“Sensation” (some versions call it “Sensation Rag” but the ODJB’s original record was just “Sensation”): Yet another Wolverines record on which Bix was largely channeling the ODJB (the group from which Bix first learned jazz, remember?) and a Henderson cover that was probably also drawn direct from the ODJB’s version rather than Bix’s. Once again the highlights are the trumpet solos (probably Joe Smith and Tommy Ladnier in that order again; I’m assuming Smith played the more lyrical, “Bixian” trumpet and Ladnier and his successors, Rex Stewart and Bobby Stark, played the faster, louder, more raucous ones) and a rare and awfully ragtimey solo by Henderson on piano.

“Goose Pimples”: One of the most controversial records in Bixiana largely due to Ralph Berton’s now pretty well debunked claim that Bix played deliberately corny high-register “Clarleston” licks since he’d earlier entered early in what was supposed to be Frank Signorelli’s piano solo and he thought the take would never be released. Nonetheless, it’s one of the greatest sides from the Bix and His Gang dates, with Bix showing his combination of laid-back relaxation and power. The Henderson version suffers from the fact that he was recording it under the “Dixie Stompers” pseudonym for the cheap Diva label, which was still using the outdated acoustic process because they didn’t want to pay Western Electric the licensing fee to record electrically. It also suffers from a too-fast tempo — I suspect the people at Diva wanted it that fast so it would sound more raucous and “jazzy” — and not even nice solos by Harrison and Hawkins can redeem this one. (There’s also more of Henderson’s own solo work: he was a competent ensemble pianist but his solos sound like someone spliced traditional ragtime into the middle of otherwise state-of-the-art 1920’s jazz records.)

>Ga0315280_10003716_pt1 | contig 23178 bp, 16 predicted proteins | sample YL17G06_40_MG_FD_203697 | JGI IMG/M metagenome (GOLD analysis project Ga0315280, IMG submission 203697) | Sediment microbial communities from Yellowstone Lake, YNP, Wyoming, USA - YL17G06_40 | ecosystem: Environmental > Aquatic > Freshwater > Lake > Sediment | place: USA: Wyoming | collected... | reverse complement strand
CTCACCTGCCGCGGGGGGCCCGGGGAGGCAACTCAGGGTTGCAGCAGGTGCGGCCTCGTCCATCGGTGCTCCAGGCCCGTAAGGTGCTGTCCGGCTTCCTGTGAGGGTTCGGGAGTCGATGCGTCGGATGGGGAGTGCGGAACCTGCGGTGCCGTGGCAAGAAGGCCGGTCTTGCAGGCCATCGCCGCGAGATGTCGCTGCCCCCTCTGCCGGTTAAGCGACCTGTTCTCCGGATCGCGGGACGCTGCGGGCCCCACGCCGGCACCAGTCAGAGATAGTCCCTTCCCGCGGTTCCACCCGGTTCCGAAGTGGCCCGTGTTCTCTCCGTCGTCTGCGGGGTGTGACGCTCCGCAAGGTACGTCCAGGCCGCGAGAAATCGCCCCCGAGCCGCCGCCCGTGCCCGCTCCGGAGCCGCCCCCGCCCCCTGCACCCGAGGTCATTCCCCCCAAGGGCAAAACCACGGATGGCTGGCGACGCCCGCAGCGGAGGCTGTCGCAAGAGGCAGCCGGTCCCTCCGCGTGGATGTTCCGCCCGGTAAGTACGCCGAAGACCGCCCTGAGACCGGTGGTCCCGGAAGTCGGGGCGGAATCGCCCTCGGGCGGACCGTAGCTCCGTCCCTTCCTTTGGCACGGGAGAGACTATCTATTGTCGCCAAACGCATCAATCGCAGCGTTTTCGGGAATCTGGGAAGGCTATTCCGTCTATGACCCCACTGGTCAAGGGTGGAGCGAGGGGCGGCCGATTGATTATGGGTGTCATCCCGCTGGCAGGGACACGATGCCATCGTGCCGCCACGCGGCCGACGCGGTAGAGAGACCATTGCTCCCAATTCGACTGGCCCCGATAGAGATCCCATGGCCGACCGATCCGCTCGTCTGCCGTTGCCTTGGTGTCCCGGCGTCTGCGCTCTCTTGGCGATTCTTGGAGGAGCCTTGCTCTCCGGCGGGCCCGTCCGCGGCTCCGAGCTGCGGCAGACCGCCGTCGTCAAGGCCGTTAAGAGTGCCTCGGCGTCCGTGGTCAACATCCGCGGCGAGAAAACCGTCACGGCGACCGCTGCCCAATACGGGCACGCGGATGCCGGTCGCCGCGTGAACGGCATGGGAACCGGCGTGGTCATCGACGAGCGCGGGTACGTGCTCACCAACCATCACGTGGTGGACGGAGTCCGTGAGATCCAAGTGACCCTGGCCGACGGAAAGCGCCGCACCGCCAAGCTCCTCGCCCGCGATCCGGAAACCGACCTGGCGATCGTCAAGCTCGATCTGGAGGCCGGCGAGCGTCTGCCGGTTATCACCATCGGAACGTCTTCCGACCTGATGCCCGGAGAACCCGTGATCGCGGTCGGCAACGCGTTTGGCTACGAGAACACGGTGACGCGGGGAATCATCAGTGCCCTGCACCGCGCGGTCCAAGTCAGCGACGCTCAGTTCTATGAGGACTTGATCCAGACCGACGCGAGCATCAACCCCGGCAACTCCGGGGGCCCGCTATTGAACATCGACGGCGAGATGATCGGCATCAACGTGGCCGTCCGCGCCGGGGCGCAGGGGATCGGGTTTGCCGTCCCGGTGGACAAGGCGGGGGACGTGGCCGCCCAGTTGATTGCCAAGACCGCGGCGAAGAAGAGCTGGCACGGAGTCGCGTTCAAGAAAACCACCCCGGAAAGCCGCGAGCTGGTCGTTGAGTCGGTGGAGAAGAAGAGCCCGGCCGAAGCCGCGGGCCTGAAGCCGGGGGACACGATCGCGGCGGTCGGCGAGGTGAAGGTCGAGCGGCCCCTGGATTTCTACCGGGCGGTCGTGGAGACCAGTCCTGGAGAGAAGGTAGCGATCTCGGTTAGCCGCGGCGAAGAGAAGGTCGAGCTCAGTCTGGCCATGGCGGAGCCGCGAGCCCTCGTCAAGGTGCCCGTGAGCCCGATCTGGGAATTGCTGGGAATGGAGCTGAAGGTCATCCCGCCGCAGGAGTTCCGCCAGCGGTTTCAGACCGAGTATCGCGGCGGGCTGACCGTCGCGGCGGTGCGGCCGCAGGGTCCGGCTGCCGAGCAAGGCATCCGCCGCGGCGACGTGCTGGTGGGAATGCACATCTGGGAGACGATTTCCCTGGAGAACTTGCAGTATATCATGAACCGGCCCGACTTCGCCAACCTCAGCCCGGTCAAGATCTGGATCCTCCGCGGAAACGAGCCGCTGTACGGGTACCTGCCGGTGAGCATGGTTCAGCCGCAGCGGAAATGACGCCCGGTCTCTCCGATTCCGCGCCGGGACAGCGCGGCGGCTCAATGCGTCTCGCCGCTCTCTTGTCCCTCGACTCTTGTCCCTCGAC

“Baltimore”: Adrian Rollini’s Club New Yorker band was one of the great might-have-beens of jazz history. It only lasted three weeks and made just one record date (and that under Trumbauer’s name), but it was one of the greatest bands Bix ever played with and the three sides it recorded — the far-out originals “Humpty Dumpty” and “Krazy Kat” and this song, which showed the band was just as good at conventional dance material — are among Bix’s best. Bix and Eddie Lang (who sounds bluesier than usual, as if all those nights hanging around and jamming with Lonnie Johnson were teaching him something) play especially beautiful solos. Once again Henderson’s version suffers from the cheap Diva acoustic recording, though at least Coleman Hawkins’ tenor effectively cuts through the sonic murk and we get some more Bixisms from Joe Smith. If the Henderson version had been electrically recorded the comparison would be considerably closer.

“Sorry”: Once again, recorded under the pseudonym “Fletcher Henderson’s Collegians” and another cheap acoustic recording, with Andy Razaf’s vocal billed under four different pseudonyms depending on which imprint (Banner or Oriole) the record was released on. Still, it’s nice at long last to hear the words to this song, even though as a singer Razaf was a great lyric writer. At least it’s pretty much at the same tempo as the Bix and His Gang version, and like “Baltimore” it shows the Henderson band starting to lose the Whitemanesque affectations of its earlier arrangers in favor of the stripped-down call-and-response Henderson arrangements that would set the basic rules for swing.

“Raisin’ the Roof”: The fact that the Bix-Tram and Henderson versions were recorded within a month of each other would ordinarily indicate that this was a new song that was being heavily plugged at the time. In fact it was a two-year-old piece of material originally written by Jimmy McHugh for a 1927 Cotton Club revue as “Doin’ the Frog” and recorded under that title by Duke Ellington on December 29, 1927, over a year before either of these versions. Once again Fletcher Henderson was starting to use more straightforward arrangements, and his version this time swings at least as hard as the Bix-Tram one, both in the ensembles and the solos (particularly Hawkins’). Incidentally, the Henderson record was used in the soundtrack of the 2002 film “Chicago” and was the only piece of music actually recorded in the 1920’s that was heard in that 1920’s-set film.